She nods. “You let go of that sense of control all of us so desperately fight for and let the laws of gravity dictate your actions. It’s liberation. You feel so small but so wonderful, and suddenly, that life you lived, it all seems okay.”

I stare down. “It’s one of those things I won’t get until I try it, isn’t it?”

Laura nods. She reaches over and takes my hand. I squeeze it, and feel warm inside.

“Have you almost died before?” I ask.

She nods. “The best part is scrambling out of the water, trying to keep your wits about you.”

“I might die,” I say.

She nods. “That’s what makes you feel alive. Are you scared?”

“Contemplative, maybe, scared, no,” I respond. In an odd way, the glowing moon combined with the gentle sloshing of the river below and the song of crickets, made the scene romantic. It was the type of date that could figuratively (and literally) take my breath away.

“If you’re living life afraid, you’re not living life at all,” Laura says as she moves her foot forward and takes the plunge.

Hands still locked together, she takes me with her.

A “Romantic” Excerpt

On Extreme Writing

I write the types of novels that make people cringe. They are the types of novels that smack you in the face to wake you up or get a point across. There’s graphic violence, sex, and detailed description of perversion. I write the type of stuff that couldn’t make it into the movies. Sometimes that makes it difficult presenting my work to others. I’m a pretty positive, happy go lucky guy in my every day life, yet my novels are dark, saturated with what some believe is filth. I’ve had people wonder how a guy like me could even write that stuff.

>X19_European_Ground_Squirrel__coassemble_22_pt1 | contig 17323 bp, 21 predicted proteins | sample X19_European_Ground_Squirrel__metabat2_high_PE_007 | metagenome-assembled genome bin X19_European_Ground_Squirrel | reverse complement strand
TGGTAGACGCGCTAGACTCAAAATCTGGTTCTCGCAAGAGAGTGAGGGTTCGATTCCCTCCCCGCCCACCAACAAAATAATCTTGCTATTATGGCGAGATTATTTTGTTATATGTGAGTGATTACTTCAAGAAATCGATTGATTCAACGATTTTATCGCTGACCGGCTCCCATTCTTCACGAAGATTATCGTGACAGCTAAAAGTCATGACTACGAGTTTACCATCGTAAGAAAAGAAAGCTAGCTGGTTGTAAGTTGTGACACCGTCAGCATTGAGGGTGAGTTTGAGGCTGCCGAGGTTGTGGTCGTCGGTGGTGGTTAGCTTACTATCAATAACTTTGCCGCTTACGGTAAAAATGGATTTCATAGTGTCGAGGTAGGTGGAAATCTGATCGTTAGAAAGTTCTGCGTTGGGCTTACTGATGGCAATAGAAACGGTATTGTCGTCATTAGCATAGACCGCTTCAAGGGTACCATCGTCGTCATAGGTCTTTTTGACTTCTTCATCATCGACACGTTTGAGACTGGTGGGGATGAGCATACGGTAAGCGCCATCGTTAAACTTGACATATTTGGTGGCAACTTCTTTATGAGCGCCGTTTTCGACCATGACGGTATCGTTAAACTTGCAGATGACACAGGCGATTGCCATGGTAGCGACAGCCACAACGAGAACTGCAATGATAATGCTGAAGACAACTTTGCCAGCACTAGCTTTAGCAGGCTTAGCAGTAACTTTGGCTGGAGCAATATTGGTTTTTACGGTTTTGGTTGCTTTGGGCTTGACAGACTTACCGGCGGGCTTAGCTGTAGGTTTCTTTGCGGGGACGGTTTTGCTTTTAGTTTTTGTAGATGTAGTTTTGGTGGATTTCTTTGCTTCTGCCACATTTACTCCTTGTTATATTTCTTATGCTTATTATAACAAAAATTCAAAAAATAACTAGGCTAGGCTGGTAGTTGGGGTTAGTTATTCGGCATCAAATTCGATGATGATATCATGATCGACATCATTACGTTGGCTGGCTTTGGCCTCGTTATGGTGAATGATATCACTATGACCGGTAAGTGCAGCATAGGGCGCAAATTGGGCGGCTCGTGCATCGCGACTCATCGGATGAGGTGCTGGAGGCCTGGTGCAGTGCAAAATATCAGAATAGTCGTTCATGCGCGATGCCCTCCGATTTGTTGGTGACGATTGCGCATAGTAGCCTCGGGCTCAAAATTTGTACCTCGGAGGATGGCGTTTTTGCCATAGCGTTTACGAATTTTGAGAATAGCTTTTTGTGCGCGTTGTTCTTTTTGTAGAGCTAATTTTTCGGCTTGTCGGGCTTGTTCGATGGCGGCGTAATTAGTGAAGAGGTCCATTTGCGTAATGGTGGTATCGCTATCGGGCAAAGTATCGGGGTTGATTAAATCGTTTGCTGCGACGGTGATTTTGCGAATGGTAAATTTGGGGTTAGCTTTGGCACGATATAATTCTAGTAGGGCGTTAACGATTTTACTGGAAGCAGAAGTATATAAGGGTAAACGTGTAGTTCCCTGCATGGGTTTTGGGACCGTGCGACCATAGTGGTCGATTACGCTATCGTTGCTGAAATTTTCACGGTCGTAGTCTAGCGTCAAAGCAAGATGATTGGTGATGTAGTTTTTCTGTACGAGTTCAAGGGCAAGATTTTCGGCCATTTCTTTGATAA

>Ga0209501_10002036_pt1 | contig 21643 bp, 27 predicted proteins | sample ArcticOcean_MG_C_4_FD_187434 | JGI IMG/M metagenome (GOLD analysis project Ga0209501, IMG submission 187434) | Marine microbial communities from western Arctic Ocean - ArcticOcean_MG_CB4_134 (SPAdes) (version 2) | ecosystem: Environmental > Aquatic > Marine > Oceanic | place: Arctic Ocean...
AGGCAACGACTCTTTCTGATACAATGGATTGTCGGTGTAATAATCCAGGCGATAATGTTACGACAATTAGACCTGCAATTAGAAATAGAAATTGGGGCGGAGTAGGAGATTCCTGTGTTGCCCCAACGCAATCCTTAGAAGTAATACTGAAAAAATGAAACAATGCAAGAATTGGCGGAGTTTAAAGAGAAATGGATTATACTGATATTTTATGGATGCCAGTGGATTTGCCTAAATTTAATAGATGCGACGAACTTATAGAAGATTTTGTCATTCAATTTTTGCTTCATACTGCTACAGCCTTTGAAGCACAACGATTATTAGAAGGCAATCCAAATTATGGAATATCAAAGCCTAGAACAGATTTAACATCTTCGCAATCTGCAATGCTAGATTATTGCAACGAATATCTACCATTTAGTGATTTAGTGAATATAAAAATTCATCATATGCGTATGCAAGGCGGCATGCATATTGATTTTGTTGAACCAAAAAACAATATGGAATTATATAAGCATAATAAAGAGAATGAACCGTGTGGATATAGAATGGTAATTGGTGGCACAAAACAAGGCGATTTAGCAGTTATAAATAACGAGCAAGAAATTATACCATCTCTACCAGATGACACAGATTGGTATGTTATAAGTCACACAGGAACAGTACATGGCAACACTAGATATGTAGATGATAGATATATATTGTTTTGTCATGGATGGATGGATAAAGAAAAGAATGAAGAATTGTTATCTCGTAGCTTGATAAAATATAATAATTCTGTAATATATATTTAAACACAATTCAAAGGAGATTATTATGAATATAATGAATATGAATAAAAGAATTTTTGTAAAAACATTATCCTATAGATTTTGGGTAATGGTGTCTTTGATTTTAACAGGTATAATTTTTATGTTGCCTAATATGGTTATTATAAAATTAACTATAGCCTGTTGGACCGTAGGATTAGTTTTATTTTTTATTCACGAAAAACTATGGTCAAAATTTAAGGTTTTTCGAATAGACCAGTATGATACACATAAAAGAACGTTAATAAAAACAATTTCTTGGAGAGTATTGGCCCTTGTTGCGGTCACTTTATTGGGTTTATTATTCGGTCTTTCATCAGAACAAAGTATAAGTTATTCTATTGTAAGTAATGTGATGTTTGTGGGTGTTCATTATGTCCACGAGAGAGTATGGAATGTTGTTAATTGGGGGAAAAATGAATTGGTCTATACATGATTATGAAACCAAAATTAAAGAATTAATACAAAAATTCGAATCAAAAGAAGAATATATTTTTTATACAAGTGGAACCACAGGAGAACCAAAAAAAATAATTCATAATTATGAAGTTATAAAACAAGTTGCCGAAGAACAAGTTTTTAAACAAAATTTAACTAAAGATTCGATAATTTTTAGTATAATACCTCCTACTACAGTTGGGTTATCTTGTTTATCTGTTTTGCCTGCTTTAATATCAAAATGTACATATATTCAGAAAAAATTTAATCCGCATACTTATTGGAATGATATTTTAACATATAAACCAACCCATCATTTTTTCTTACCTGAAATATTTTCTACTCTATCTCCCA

Well, here’s how…

I believe that the best stories make us uncomfortable in some way (this doesn’t have to be grossing out or shock value) and that these stories show us aspects to society or reality we haven’t previously considered. The best stories live on in our minds and hearts and we grow along with the characters. We use the content to develop our own life lessons that will stick with us. Now, stories can do this in many different ways. The reason I have extreme events and characters in my stories is not for its own sake…it’s to convey points. It’s to wake people up to how others see the world and do. To what behaviors and perspectives really exist in our society. To what goes on around you every day without your knowledge. You might not like it, it might make you uncomfortable…